> DOHC, but I thought that the DOHC was only for the
> mustang cobra. Any ideas?
>
> __________________________________________________
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> Talk to your friends online with Yahoo! Messenger.
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Date: Thu, 30 Dec 1999 09:53:56 -0500
From: "Mark Salvetti" mediaone.net>
Subject: Re: FTE 80-96 - valve cover gasket job

>You'll need to get a star bit ( I forget the size ) to get at the center
bolt
>for the intake manifold. You access it through a hole in the manifold,
close
>to where the linkage mounts.
>I actually got the screwdriver, broke the handle off and fitted a 3/8"
socket
>on it to turn the bolt.

I just went through this over Thanksgiving. The Torx bit you need for that
center bolt is a T-40. Problem was I didn't have enough space to get the
bit down to the bolt between the runners.

Bob's screwdriver idea is a good one, but I couldn't find one with a hex
shaft for a socket to grip. So I bought a Craftsman T-40 socket. This is a
two-piece unit. I drove the bit out of the socket with a punch, and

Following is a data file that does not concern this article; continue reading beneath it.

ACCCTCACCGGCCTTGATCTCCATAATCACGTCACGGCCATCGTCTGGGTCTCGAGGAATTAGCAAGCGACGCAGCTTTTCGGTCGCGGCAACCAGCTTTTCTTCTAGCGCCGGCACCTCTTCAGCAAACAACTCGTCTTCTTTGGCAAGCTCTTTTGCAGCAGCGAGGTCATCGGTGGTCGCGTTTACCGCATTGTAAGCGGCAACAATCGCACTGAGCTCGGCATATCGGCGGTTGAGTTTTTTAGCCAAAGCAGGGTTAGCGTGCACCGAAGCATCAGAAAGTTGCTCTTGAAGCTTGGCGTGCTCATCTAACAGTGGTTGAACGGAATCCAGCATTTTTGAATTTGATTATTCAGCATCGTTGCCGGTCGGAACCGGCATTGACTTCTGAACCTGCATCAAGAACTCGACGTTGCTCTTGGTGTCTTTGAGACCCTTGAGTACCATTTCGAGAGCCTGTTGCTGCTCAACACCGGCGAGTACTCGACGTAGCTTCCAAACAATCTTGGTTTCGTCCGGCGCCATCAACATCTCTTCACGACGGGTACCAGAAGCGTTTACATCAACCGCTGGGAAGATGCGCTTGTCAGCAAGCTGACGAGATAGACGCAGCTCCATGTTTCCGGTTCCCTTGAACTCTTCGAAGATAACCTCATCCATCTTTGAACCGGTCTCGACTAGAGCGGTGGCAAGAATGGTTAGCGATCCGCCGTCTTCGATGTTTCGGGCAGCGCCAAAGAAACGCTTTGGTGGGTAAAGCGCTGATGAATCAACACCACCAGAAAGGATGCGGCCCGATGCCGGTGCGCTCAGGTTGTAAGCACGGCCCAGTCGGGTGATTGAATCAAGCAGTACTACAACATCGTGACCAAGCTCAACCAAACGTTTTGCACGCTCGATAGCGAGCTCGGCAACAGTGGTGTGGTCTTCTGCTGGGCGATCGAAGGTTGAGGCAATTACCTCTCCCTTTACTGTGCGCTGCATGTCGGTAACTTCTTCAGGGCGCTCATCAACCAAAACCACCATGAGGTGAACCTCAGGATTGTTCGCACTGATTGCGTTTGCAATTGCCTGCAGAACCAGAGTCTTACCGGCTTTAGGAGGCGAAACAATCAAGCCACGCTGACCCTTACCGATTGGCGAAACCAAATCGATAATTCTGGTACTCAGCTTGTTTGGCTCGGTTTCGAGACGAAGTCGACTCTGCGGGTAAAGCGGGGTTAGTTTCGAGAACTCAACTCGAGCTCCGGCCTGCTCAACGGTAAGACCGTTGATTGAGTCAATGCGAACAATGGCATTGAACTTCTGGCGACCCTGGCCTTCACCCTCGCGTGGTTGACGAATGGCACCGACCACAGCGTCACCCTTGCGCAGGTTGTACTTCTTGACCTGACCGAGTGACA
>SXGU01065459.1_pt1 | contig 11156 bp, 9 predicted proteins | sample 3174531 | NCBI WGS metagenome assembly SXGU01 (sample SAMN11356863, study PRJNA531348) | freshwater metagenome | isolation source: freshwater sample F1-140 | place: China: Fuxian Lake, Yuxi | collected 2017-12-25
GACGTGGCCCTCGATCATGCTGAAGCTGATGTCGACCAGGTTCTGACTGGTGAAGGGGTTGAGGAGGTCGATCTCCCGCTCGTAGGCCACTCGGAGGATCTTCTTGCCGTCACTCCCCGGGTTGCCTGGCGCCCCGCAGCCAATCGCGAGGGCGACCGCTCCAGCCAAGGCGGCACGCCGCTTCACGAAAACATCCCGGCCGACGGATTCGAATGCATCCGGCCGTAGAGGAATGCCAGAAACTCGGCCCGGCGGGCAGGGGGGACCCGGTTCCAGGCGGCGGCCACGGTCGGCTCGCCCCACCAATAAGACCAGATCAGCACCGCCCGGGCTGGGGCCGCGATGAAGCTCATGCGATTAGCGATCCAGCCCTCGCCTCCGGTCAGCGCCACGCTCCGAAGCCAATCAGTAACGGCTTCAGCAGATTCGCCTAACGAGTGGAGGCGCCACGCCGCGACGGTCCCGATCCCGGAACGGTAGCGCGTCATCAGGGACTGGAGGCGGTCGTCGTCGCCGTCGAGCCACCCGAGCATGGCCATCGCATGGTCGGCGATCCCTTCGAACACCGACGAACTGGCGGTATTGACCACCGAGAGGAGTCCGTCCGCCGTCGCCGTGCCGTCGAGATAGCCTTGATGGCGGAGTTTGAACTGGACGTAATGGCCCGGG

carefully placed it onto the center bolt by reaching under the intake
manifold from the left side (I have thin arms). Then I was able to turn it
using a 1/4" drive socket from above.

This is definitely an all-day job.

Good luck!

Mark Salvetti
1986 F150 5L

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------------------------------

Date: Thu, 30 Dec 1999 08:06:13 -0700
From: "Mike" email.msn.com>
Subject: Re: FTE 80-96 - 6.9 diesel mileage

- -----Original Message-----
From: PSales264 aol.com aol.com>



>Have an 85 F-250 2x4 standard trans. in the summer when fuel isn't being
>mixed for the cold I get almost 18. the winter mixture in upstate NY gives
me
>about 15. it has 133,000 mi. good luck PHIL


My 85 F-250 super cab 4x4 with a Banks turbo will get 18 mpg hiway cruising
at 60. That drops to about 15 1/2 at 68 mph (2500) rpm. Towing 7500 lbs, I
get 11 mpg usually.

mike